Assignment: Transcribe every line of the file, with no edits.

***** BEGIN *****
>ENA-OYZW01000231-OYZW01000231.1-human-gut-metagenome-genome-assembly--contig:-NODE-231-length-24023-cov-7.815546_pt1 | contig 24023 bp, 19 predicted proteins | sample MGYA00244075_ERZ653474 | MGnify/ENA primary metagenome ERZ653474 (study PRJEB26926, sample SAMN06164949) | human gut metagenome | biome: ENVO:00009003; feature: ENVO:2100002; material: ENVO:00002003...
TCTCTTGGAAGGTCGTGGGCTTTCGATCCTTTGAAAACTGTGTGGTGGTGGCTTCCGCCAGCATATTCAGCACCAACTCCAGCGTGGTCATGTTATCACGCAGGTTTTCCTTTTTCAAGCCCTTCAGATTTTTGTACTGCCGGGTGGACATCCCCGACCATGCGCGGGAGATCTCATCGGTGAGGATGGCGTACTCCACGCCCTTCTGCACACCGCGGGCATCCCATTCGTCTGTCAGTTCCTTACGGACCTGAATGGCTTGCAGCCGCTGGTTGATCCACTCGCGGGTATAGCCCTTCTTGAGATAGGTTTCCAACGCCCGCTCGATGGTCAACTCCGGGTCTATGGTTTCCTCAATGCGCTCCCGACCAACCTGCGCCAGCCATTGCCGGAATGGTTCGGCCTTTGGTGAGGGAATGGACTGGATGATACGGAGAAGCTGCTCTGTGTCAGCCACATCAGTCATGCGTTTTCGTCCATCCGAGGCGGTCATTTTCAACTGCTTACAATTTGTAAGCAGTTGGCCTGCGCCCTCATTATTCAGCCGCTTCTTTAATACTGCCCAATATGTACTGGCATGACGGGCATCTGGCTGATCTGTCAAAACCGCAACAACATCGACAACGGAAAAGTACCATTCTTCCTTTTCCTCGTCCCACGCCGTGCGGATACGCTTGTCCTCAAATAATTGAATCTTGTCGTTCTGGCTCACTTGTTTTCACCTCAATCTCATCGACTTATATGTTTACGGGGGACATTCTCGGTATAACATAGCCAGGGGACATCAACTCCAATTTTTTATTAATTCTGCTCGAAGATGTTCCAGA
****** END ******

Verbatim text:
>ENA-OYZW01000231-OYZW01000231.1-human-gut-metagenome-genome-assembly--contig:-NODE-231-length-24023-cov-7.815546_pt1 | contig 24023 bp, 19 predicted proteins | sample MGYA00244075_ERZ653474 | MGnify/ENA primary metagenome ERZ653474 (study PRJEB26926, sample SAMN06164949) | human gut metagenome | biome: ENVO:00009003; feature: ENVO:2100002; material: ENVO:00002003...
TCTCTTGGAAGGTCGTGGGCTTTCGATCCTTTGAAAACTGTGTGGTGGTGGCTTCCGCCAGCATATTCAGCACCAACTCCAGCGTGGTCATGTTATCACGCAGGTTTTCCTTTTTCAAGCCCTTCAGATTTTTGTACTGCCGGGTGGACATCCCCGACCATGCGCGGGAGATCTCATCGGTGAGGATGGCGTACTCCACGCCCTTCTGCACACCGCGGGCATCCCATTCGTCTGTCAGTTCCTTACGGACCTGAATGGCTTGCAGCCGCTGGTTGATCCACTCGCGGGTATAGCCCTTCTTGAGATAGGTTTCCAACGCCCGCTCGATGGTCAACTCCGGGTCTATGGTTTCCTCAATGCGCTCCCGACCAACCTGCGCCAGCCATTGCCGGAATGGTTCGGCCTTTGGTGAGGGAATGGACTGGATGATACGGAGAAGCTGCTCTGTGTCAGCCACATCAGTCATGCGTTTTCGTCCATCCGAGGCGGTCATTTTCAACTGCTTACAATTTGTAAGCAGTTGGCCTGCGCCCTCATTATTCAGCCGCTTCTTTAATACTGCCCAATATGTACTGGCATGACGGGCATCTGGCTGATCTGTCAAAACCGCAACAACATCGACAACGGAAAAGTACCATTCTTCCTTTTCCTCGTCCCACGCCGTGCGGATACGCTTGTCCTCAAATAATTGAATCTTGTCGTTCTGGCTCACTTGTTTTCACCTCAATCTCATCGACTTATATGTTTACGGGGGACATTCTCGGTATAACATAGCCAGGGGACATCAACTCCAATTTTTTATTAATTCTGCTCGAAGATGTTCCAGA